By Dan Gephart, August 14, 2023

The Equal Employment Opportunity Commission published its Notice of Proposed Rulemaking to implement the Pregnant Workers Fairness Act last week. Members of the public wishing to comment now have approximately 55 days to do so.

The Pregnant Workers Fairness Act (PWFA) has generally flown under the radar. If you haven’t yet paid attention, now might be the time. The EEOC is already accepting charges under PWFA, which requires employers to provide “reasonable accommodations” to a worker’s known limitations related to pregnancy, childbirth, or related medical conditions, unless the accommodation will cause the employer an “undue hardship.”

Does the act create a new EEO category? How do pregnancy protections under the PWFA differ from those under Title VII and the Americans with Disabilities Act? What are the common effective accommodations for pregnant employees? If you want answers to these questions, register now for FELTG Instructor and Attorney at Law Katherine Atkinson’s upcoming two-hour virtual training class Everything You Need to Know About the Pregnant Workers Fairness Act on Sept. 14.

In the meantime, here are a few points to remember:

  1. Do not tie an individual’s job performance or pay to their history of pregnancy. This seems kind of obvious now, right? But back in 2008, an air traffic controller was denied a pay increase for the previous performance year. How do we know her maternity was the reason? Well, her manager said the quiet part out loud. “Just keep doing what you’re doing and I’ll see what I can do for you next year,” the manager said, “unless you plan on taking maternity leave again. You don’t have something you need to tell me, do you?” Complainant v. Fox, EEOC App. No. 0120122370 (Oct. 24, 2014)
  2. It’s not your role to “protect” a pregnant employee. A desk officer was selected for a new position, which was contingent on her completing a two-week training session. Per the agency, which cited “team camaraderie,” the training needed to be completed during one two-week stretch. As it got closer to the training, the agency made the decision to not allow the employee to attend the training because her due date fell “within the final two weeks.” The employee requested accommodations that would allow her to attend the training. The agency admitted that the employee’s pregnancy played a role in its decision, and that supervisors were concerned about her driving and taking the stairs. Well-meaning discrimination is still illegal discrimination. Roxane C. v. DoD, EEOC App. No. 0120142863 (Jul. 19, 2016)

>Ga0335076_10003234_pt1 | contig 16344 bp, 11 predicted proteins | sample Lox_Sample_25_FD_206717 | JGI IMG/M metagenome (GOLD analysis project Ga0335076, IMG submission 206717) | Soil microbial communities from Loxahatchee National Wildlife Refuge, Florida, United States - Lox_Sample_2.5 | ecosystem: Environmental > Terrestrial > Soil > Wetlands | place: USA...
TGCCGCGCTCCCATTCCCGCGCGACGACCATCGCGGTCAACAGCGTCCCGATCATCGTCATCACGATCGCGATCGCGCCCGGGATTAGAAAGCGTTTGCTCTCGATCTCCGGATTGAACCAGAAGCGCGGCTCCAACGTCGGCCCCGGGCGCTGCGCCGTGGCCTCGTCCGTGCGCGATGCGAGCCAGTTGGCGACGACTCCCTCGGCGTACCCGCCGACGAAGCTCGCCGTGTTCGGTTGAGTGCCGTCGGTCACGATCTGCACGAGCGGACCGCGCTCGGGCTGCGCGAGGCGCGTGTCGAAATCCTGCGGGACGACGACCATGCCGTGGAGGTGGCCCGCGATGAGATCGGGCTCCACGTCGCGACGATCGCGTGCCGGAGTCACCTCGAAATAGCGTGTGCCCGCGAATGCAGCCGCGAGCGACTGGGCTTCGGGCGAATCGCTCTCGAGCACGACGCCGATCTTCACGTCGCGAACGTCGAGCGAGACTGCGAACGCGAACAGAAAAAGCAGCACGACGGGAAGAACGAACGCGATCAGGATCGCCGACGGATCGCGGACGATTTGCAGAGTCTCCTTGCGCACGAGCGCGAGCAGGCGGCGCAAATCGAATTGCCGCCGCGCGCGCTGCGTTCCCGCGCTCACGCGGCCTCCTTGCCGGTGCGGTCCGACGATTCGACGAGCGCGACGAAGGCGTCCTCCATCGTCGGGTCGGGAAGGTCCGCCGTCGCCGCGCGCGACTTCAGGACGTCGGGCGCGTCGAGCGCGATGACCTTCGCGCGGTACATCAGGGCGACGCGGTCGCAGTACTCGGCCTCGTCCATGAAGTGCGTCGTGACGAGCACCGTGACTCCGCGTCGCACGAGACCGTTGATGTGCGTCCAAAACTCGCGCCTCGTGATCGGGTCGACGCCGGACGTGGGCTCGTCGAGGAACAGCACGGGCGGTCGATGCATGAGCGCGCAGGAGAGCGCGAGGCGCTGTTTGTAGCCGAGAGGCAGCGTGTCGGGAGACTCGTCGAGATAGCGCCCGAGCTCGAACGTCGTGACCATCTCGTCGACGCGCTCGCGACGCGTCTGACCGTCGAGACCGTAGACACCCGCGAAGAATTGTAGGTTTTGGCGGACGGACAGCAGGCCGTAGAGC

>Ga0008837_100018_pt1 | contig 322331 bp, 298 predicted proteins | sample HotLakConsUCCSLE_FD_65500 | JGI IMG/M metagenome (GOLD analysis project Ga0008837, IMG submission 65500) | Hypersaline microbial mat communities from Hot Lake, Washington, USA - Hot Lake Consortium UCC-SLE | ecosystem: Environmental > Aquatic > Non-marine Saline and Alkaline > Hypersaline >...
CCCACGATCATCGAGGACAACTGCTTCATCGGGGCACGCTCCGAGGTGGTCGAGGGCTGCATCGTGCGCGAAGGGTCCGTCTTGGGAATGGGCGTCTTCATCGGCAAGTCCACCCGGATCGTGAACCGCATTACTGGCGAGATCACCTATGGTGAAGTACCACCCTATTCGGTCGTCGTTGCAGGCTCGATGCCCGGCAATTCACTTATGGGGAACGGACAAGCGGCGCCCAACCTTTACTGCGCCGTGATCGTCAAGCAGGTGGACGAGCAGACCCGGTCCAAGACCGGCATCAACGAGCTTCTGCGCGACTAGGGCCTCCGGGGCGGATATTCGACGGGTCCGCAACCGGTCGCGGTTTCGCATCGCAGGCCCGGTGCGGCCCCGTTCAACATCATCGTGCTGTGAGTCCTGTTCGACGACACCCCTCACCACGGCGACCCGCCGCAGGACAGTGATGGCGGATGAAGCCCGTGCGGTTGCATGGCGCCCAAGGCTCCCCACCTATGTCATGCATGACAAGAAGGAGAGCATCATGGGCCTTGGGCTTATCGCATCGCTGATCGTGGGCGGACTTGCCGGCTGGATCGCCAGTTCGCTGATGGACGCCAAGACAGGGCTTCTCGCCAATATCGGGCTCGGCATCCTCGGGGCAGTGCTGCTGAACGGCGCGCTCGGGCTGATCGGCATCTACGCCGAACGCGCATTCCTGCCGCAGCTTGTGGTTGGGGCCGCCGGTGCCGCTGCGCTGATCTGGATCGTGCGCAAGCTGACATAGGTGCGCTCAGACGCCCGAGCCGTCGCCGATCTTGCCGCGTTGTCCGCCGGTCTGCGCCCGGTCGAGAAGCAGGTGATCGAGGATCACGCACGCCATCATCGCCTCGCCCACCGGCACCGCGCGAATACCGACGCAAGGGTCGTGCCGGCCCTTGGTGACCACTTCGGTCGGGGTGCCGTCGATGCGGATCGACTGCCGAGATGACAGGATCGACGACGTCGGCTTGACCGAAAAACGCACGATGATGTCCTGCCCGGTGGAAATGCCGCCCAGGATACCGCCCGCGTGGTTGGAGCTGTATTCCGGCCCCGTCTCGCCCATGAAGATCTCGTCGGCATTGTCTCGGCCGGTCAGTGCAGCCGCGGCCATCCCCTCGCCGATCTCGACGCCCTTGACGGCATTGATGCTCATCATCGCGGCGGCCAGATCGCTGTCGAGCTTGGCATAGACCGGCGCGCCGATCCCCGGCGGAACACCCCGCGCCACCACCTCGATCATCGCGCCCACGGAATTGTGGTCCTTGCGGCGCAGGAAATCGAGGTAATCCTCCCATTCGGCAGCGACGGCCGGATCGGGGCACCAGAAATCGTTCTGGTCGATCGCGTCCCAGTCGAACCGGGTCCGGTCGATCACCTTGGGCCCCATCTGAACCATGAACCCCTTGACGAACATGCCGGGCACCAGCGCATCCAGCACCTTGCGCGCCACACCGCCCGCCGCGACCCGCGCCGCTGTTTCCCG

1. Treat individuals who are pregnant (or have pregnancy-related conditions) the same as others on the basis of their ability or inability to work. A letter carrier on a one-year appointment had an excellent attendance record, until her high-risk pregnancy forced her to miss work due to pre-natal appointments and medical incapacitation. According to the letter carrier, one supervisor told her she should have an abortion unless she wanted to be fired.

The letter carrier was not reappointed after her term expired. The agency cited her attendance issues as a reason. She was the only transitional employee not reappointed because of attendance. Others were not reappointed because of poor work performance or instances of bad driving. Meanwhile, an employee who similarly experienced attendance difficulties because of a foot injury was reappointed.  The EEOC ordered the agency to immediately reinstate the letter carrier, and provide her with appropriate back pay, benefits, and seniority. Robertson v. USPS, EEOC App. No. 01956011 (Jan. 5, 1998).

  1. Know all of the applicable laws. The cases detailed above were violations of Title VII, which protects employees from discrimination based on pregnancy, childbirth, and related medical conditions. The PWFA requires employers to provide reasonable accommodation, just as the Americans With Disabilities Act does for employees with disabilities. While pregnancy is not a disability under the ADA, some pregnancy-related conditions may be. There is also the Family and Medical Leave Act, which provides covered employees with unpaid, job-protected leave for certain family and medical reasons; and the new PUMP Act, enforced by the Department of Labor, which broadens workplace protections for employees to express breast milk at work. [email protected]


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